ruled that the mere conduct of an investigation and the statements of the company’s security guard are not enough to establish the validity of the charge of wrongdoing against the dismissed employees.R. 1 as amended by RA 7659. unlawfully and criminally amass. CONNECTION. We AFFIRM the Decision dated 13 February 2001 and the Resolution dated 16 October 2001 of the Court of Appeals in CA-G. Estrada vs sandiganbayan Facts: Petitioner Joseph Ejercito Estrada. 1998 to January 2001.097. IT VIOLATES THE DUE PROCESS CLAUSE FOR ITS VAGUENESS II. we rule that Landtex and William Go illegally dismissed Ayson. AND BY COLLECTING OR RECEIVING. according to him. 50060. Emilia P. OR INFLUENCE.057. (a) it suffers from the vice of vagueness. Ayson. is entitled to receive the amounts due Salvador M. 2 wishes to impress upon us that the assailed law is so defectively fashioned that it crosses that thin but distinct line which divides the valid from the constitutionally infirm. the highest-ranking official to be prosecuted under RA 7080 (An Act Defining and Penalizing the Crime of Plunder). The validity of the charge must be established in a manner consistent with due process. BY TAKING UNDUE ADVANTAGE OF HIS OFFICIAL POSITION. THE PRESIDENT OF THE REPUBLIC OF THE PHILIPPINES.00) MORE OR LESS. and within the jurisdiction of this Honorable Court. Thus. we DENY the petition. by himself AND/OR in CONNIVANCE/CONSPIRACY with his co-accused.804. 7. That during the period from June.173. BY HIMSELF AND/OR IN CONNIVANCE WITH JOHN DOES JANE DOES.847. FROM THE BELLE CORPORATION WHICH BECAME PART OF THE DEPOSIT IN THE EQUITABLE BANK UNDER THE ACCOUNT NAME 'JOSE VELARDE' Issue: R. Ayson. SO ORDERED. all of which are purportedly clear violations of the fundamental rights of the accused to due process and to be informed of the nature and cause of the accusation against him. IT VIOLATES THE CONSTITUTIONAL RIGHT OF THE ACCUSED TO KNOW THE NATURE AND CAUSE OF THE ACCUSATION AGAINST HIM . accused Joseph Ejercito Estrada. ill-gotten wealth in the aggregate amount or TOTAL VALUE of FOUR BILLION NINETY SEVEN MILLION EIGHT HUNDRED FOUR THOUSAND ONE HUNDRED SEVENTY THREE AND SEVENTEEN CENTAVOS (P4. WHO ARE MEMBERS OF HIS FAMILY.A. SUBORDINATES AND/OR OTHER PERSONS.700. COMMISSIONS OR PERCENTAGES BY REASON OF SAID PURCHASES OF SHARES OF STOCK IN THE AMOUNT OF ONE HUNDRED EIGHTY NINE MILLION SEVEN HUNDRED THOUSAND PESOS (P189. Landtex and William Go failed to observe due process in terminating Ayson. in representation of Salvador M. He therefore makes a stringent call for this Court to subject the Plunder Law to the crucible of constitutionality mainly because. Costs against the petitioners.17). (c) it abolishes the element of mens rea in crimes already punishable under The Revised Penal Code. 7080 is unconstitutional on the following grounds: I.578. No. accumulate and acquire BY HIMSELF DIRECTLY OR INDIRECTLY. They likewise failed to establish that Ayson’s termination was for a just cause. (b) it dispenses with the "reasonable doubt" standard in criminal prosecutions. in the Philippines. A suspicion or belief no matter how sincerely felt cannot substitute for factual findings carefully established through an orderly procedure. and. RESPECTIVELY OR A TOTAL OF MORE OR LESS ONE BILLION EIGHT HUNDRED FORTY SEVEN MILLION FIVE HUNDRED SEVENTY EIGHT THOUSAND FIFTY SEVEN PESOS AND FIFTY CENTAVOS (P1. SP No. WHEREFORE.50). Ayson. more or less. AUTHORITY. OR SIMILAR SCHEMES OR MEANS. It is not enough for an employer who wishes to dismiss an employee to charge him with wrongdoing. RELATIONSHIP. did then and there willfully. THEREBY UNJUSTLY ENRICHING HIMSELF OR THEMSELVES AT THE EXPENSE AND TO THE DAMAGE OF THE FILIPINO PEOPLE AND THE REPUBLIC OF PHILIPPINES through ANY OR A combination OR A series of overt OR criminal acts. BUSINESS ASSOCIATES.000. DIRECTLY OR INDIRECTLY. RELATIVES BY AFFINITY OR CONSANGUINITY.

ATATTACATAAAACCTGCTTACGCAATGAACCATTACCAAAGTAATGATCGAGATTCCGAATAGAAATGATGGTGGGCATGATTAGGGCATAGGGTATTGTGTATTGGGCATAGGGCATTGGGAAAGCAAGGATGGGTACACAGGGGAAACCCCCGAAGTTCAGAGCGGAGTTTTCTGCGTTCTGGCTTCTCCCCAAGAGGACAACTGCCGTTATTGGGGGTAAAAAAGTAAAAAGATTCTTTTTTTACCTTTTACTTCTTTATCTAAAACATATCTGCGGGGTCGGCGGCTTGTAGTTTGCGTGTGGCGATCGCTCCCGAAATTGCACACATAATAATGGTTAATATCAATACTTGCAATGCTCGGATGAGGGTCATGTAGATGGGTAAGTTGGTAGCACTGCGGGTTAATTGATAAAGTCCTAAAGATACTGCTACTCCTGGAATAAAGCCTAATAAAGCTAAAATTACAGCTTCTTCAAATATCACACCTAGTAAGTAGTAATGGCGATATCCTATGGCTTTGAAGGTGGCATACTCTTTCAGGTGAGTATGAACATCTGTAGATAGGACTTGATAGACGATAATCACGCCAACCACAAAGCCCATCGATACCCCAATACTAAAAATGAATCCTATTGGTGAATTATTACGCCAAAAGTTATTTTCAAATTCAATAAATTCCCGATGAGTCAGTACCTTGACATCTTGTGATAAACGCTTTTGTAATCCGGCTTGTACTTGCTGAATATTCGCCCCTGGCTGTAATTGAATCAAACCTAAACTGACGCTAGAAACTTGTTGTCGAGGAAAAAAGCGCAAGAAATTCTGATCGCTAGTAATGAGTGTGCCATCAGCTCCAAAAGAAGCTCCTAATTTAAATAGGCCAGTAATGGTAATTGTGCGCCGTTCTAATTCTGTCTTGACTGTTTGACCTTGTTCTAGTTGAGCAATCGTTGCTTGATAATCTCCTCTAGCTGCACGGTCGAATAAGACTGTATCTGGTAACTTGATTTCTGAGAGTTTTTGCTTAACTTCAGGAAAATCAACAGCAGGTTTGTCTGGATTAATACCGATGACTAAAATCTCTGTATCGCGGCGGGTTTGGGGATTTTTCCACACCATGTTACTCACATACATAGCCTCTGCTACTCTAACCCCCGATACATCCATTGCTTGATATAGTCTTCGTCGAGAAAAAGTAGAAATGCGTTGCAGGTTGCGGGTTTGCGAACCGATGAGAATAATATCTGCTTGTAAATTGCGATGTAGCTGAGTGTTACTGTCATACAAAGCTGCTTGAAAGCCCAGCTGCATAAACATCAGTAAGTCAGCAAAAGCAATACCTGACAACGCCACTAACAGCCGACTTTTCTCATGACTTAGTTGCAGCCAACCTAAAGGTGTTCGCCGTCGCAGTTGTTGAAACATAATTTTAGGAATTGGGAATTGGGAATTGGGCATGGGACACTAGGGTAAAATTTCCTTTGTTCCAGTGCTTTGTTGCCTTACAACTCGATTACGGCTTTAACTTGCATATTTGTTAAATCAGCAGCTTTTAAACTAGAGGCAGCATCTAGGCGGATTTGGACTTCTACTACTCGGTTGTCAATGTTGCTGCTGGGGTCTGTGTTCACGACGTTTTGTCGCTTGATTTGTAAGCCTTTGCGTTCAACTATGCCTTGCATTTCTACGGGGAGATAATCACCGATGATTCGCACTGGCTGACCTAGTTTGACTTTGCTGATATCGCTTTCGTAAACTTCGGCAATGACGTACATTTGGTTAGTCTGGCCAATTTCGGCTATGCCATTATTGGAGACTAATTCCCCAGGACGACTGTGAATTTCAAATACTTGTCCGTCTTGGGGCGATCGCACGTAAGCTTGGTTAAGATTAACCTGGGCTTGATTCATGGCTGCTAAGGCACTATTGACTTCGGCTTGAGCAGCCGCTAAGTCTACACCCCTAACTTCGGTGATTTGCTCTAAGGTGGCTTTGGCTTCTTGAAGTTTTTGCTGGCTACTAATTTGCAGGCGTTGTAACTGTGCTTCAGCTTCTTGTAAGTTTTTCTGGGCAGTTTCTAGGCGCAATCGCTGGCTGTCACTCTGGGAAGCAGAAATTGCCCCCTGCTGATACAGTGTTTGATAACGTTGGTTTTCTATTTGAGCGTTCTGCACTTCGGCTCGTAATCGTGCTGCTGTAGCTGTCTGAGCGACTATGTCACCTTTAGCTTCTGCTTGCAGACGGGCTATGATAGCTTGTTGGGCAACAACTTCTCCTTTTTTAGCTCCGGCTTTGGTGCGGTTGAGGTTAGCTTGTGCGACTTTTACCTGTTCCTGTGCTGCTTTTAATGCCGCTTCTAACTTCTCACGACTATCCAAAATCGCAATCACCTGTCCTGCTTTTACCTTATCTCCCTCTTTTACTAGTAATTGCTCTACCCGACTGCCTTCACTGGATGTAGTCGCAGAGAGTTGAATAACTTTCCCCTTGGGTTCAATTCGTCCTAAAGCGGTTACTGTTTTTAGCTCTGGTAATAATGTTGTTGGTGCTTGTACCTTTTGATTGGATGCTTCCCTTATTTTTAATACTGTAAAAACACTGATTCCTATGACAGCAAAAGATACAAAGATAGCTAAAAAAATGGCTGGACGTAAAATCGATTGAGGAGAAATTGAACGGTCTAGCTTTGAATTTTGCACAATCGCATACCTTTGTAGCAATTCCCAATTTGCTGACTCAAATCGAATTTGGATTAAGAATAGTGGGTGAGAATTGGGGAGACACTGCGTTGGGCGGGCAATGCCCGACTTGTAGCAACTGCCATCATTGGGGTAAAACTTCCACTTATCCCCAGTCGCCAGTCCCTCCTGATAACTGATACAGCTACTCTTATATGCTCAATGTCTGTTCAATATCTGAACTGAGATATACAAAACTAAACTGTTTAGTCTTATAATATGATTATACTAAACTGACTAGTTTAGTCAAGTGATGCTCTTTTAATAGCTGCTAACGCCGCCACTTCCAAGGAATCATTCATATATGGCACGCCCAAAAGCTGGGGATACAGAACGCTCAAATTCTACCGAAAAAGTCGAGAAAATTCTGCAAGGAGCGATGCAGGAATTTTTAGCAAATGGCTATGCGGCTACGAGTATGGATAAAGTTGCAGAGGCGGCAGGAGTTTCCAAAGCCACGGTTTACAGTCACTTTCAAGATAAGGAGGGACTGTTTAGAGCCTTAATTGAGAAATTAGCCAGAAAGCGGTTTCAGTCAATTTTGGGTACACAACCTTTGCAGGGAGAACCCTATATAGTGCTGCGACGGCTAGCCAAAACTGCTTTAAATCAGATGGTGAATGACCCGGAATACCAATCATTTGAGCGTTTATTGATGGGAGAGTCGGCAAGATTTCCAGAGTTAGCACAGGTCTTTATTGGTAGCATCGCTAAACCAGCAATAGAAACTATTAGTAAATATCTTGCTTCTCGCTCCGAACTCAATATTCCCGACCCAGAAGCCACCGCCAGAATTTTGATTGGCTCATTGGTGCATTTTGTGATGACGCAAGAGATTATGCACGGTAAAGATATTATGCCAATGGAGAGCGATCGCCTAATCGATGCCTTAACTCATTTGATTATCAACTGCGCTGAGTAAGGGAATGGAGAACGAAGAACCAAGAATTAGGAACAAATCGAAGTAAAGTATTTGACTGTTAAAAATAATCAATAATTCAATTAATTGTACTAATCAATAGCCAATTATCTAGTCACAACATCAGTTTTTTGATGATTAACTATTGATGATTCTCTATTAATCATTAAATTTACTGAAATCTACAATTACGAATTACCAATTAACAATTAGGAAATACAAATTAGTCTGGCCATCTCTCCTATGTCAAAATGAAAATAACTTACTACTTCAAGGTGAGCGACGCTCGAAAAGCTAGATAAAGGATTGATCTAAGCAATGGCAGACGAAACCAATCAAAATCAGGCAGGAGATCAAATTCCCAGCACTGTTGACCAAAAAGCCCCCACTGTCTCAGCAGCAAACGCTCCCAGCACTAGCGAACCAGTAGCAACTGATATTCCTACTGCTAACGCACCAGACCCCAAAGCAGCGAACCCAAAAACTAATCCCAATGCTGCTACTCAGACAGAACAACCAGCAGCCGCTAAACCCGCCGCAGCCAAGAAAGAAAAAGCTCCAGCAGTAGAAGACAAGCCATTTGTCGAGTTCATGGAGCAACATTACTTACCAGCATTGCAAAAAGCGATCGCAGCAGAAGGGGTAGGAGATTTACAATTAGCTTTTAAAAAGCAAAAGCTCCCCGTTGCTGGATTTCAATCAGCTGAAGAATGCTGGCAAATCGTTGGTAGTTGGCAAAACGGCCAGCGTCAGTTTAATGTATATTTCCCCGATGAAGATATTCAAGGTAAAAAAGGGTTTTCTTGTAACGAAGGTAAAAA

1 (d). It must be stressed. . 4 of the Plunder Law circumvents the immutable obligation of the prosecution to prove beyond reasonable doubt the predicate acts constituting the crime of plunder when it requires only proof of a pattern of overt or criminal acts showing unlawful scheme or conspiracy. a 'pattern' consists of at least a combination or series of overt or criminal acts enumerated in subsections (1) to (6) of Sec. And thirdly. pursuant to Sec. untrained philologists and lexicographers — to use statutory phraseology in such a manner is always presumed. and its inability to so define the words employed in a statute will not necessarily result in the vagueness or ambiguity of the law so long as the legislative will is clear. As commonly understood. that the "vagueness" doctrine merely requires a reasonable degree of certainty for the statute to be upheld — not absolute precision or mathematical exactitude. Consequently. 7 unless it is evident that the legislature intended a technical or special legal meaning to those words 8 The intention of the lawmakers — who are. Webster's New Collegiate Dictionary contains the following commonly accepted definition of the words "combination" and "series:" Combination — the result or product of combining. SO ORDERED. the overt or criminal acts must form part of a conspiracy to attain a common goal. With more reason. the petition to declare the law unconstitutional is DISMISSED for lack of merit. Secondly. petitioner advances the highly stretched theory that Sec. had the legislature intended a technical or distinctive meaning for "combination" and "series. The test in determining whether a criminal statute is void for uncertainty is whether the language conveys a sufficiently definite warning as to the proscribed conduct when measured by common understanding and practice. the term 'overall unlawful scheme' indicates a 'general plan of action or method' which the principal accused and public officer and others conniving with him. the act or process of combining. but is most commonly stated to the effect that a statute establishing a criminal offense must define the offense with sufficient definiteness that persons of ordinary intelligence can understand what conduct is prohibited by the statute. under Sec. Hence. 1. as petitioner seems to suggest. the doctrine cannot be invoked where the assailed statute is clear and free from ambiguity. Thus." it would have taken greater pains in specifically providing for it in the law." we agree with the observations of the Sandiganbayan 9 that this term is sufficiently defined in Sec. petitioner's reliance on the "void-for-vagueness" doctrine is manifestly misplaced. the pattern of overt or criminal acts is directed towards a common purpose or goal which is to enable the public officer to amass.III. Under the circumstances. in relation to Sec. and Sec. it is a well-settled principle of legal hermeneutics that words of a statute will be interpreted in their natural. there must either be an 'overall unlawful scheme' or 'conspiracy' to achieve said common goal. The running fault in this reasoning is obvious even to the simplistic . IN VIOLATION OF THE DUE PROCESS CONCEPT OF CRIMINAL RESPONSIBILITY. To combine is to bring into such close relationship as to obscure individual characters. As for "pattern. which is distinctly expressed in the Plunder Law. ordinarily. 2 of the law. as in this case. Ratio: In view of vagueness and ambiguity Congress is not restricted in the form of expression of its will. Series — a number of things or events of the same class coming one after another in spatial and temporal succession. Moreover. 1 (d) of the law. however. plain and ordinary acceptation and signification. The doctrine has been formulated in various ways. as amended by RA 7659. or at least. In the alternative. par. follow to achieve the aforesaid common goal. it cannot plausibly be contended that the law does not give a fair warning and sufficient notice of what it seeks to penalize. IT VIOLATES THE DUE PROCESS CLAUSE AND THE CONSTITUTIONAL PRESUMPTION OF INNOCENCE BY LOWERING THE QUANTUM OF EVIDENCE NECESSARY FOR PROVING THE COMPONENT ELEMENTS OF PLUNDER IV. if there is no such overall scheme or where the schemes or methods used by multiple accused vary. . IT IS BEYOND THE CONSTITUTIONAL POWER OF THE LEGISLATURE TO DELIMIT THE REASONABLE DOUBT STANDARD AND TO ABOLISH THE ELEMENT OF MENS REA IN MALA IN SE CRIMES BY CONVERTING THESE TO MALA PROHIBITA. Verily. accumulate or acquire ill-gotten wealth. 4. is CONSTITUTIONAL. 2. this Court holds that RA 7080 otherwise known as the Plunder Law. can be gathered from the whole act. Held: PREMISES CONSIDERED. In view of due process On the second issue. (d).